The Buck Stops Here

In one of the most unusual moves affecting DoD in recent memory, the president has effectively vetoed the 2008 Defense Authorization Bill, catching even the most vigilant off guard.

The defense bill had been hammered out between House and Senate officials as it is every year. Was it the number of special-interest giveaways? Maybe a specific defense program? Or was it the veterans provisions? No. It seems the concern is over a provision that could tie up billions in Iraqi assets in lawsuits for those with claims against state-sponsored terrorism under former Iraqi leader Saddam Hussein.

Call us extreme, but it seems reasonable to think that two months into FY 2008, an item this important would have been caught before the bill went to the White House. Officials there say concern was expressed, but we wonder how emphatically.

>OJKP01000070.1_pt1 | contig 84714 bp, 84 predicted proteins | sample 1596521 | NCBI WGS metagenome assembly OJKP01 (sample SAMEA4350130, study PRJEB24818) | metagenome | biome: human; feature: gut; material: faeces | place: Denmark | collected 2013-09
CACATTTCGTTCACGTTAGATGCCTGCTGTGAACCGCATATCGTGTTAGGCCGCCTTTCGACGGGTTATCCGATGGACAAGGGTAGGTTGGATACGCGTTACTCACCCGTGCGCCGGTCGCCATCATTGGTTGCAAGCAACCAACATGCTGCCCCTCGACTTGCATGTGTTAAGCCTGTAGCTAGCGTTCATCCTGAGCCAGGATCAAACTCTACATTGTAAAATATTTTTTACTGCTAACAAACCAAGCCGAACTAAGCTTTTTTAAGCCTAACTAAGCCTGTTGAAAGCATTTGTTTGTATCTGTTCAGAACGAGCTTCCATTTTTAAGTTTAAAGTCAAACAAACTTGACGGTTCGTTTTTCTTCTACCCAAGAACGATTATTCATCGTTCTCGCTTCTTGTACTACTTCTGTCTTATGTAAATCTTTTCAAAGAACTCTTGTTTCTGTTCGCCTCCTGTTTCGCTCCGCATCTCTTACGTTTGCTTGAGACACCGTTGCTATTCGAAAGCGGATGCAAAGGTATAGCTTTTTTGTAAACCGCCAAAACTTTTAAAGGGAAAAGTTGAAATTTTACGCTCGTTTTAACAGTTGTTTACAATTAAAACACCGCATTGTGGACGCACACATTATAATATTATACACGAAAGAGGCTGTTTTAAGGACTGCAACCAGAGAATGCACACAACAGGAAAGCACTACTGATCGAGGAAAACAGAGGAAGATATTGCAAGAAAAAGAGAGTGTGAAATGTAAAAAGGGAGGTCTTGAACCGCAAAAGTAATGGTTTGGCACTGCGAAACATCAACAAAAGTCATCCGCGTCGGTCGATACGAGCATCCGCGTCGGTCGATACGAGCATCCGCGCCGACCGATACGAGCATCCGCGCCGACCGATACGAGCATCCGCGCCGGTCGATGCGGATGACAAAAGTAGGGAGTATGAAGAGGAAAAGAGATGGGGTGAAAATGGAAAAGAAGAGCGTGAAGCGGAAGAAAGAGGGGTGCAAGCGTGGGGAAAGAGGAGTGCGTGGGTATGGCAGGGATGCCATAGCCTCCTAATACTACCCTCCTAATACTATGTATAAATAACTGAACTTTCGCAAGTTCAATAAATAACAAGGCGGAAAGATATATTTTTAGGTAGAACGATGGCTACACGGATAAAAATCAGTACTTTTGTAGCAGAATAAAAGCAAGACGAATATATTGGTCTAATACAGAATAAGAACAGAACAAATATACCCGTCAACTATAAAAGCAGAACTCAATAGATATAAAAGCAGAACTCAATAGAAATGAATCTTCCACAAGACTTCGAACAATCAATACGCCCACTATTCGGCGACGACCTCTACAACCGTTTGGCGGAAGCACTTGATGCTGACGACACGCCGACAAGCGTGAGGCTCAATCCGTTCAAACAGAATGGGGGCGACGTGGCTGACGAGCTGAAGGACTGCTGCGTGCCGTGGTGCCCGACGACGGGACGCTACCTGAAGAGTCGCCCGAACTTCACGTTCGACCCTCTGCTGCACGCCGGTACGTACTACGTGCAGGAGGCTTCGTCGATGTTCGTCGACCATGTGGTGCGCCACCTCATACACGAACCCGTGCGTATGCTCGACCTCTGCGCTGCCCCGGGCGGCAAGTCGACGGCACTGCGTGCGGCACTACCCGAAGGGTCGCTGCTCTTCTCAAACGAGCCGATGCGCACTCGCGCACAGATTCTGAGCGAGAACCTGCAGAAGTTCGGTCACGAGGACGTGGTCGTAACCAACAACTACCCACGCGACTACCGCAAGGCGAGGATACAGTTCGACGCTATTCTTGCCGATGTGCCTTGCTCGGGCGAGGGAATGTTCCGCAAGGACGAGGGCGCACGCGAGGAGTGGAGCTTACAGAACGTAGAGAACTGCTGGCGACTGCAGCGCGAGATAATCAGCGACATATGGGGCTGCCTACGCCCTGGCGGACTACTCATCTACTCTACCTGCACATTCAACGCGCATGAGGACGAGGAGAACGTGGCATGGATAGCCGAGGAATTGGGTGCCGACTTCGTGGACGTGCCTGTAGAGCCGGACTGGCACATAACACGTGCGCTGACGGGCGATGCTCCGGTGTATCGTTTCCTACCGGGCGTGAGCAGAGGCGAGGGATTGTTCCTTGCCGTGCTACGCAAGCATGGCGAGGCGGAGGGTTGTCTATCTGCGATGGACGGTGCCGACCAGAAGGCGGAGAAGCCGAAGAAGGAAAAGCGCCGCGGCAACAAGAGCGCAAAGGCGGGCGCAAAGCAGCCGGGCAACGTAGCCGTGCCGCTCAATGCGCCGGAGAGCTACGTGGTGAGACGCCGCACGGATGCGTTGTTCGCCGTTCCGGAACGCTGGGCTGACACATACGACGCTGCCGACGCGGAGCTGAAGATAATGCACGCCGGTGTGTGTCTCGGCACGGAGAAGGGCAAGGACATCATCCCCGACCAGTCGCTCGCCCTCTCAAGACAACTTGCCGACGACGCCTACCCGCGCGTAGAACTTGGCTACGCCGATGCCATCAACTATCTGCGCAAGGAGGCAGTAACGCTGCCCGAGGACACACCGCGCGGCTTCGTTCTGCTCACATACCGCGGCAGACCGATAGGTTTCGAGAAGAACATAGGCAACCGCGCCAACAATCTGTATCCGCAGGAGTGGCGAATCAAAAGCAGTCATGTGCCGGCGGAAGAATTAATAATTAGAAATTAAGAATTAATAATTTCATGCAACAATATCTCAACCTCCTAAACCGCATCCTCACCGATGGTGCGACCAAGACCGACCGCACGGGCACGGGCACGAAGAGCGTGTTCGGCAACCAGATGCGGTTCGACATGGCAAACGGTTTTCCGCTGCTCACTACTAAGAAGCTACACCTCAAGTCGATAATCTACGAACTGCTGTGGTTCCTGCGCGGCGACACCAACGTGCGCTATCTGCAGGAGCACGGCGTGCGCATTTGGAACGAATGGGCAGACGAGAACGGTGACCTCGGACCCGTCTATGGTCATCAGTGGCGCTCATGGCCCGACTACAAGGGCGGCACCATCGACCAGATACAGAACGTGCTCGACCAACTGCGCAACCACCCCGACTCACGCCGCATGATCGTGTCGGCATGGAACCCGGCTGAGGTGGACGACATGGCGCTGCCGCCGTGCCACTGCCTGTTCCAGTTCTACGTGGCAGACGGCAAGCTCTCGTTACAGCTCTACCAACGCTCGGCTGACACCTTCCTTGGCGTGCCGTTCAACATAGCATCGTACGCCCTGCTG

This was a pocket veto, and according to a defense official close to the matter, that distinction is not just political spin.

So the bill has been sent back to Congress. Unsigned. Enter the lawyers. (Sound the bugles!) Had this happened while Congress was in session, an unsigned bill would become law after 10 days. The White House says Congress was not in session, Lawmakers maintain they have been in session through the holiday recess. (Ten lords a leaping! Nine ladies dancing!)

Whatever. Though the bill can be corrected (Congress should show by Jan. 15) minor matters like pay raises, military construction starts, and programs under the Army’s Future Combat Systems are on hold — problematic for some according to one official. Maybe most troublesome is the effective disappearance of enlistment bonuses on which the services — especially the Army — rely. Recruiters are gearing up for the dog days of F-MAM (February, March, April, May) when recruiting is at its most challenging.

We’re not sure who missed this, but again DoD is sidelined in what appears to be yet another game of political football.

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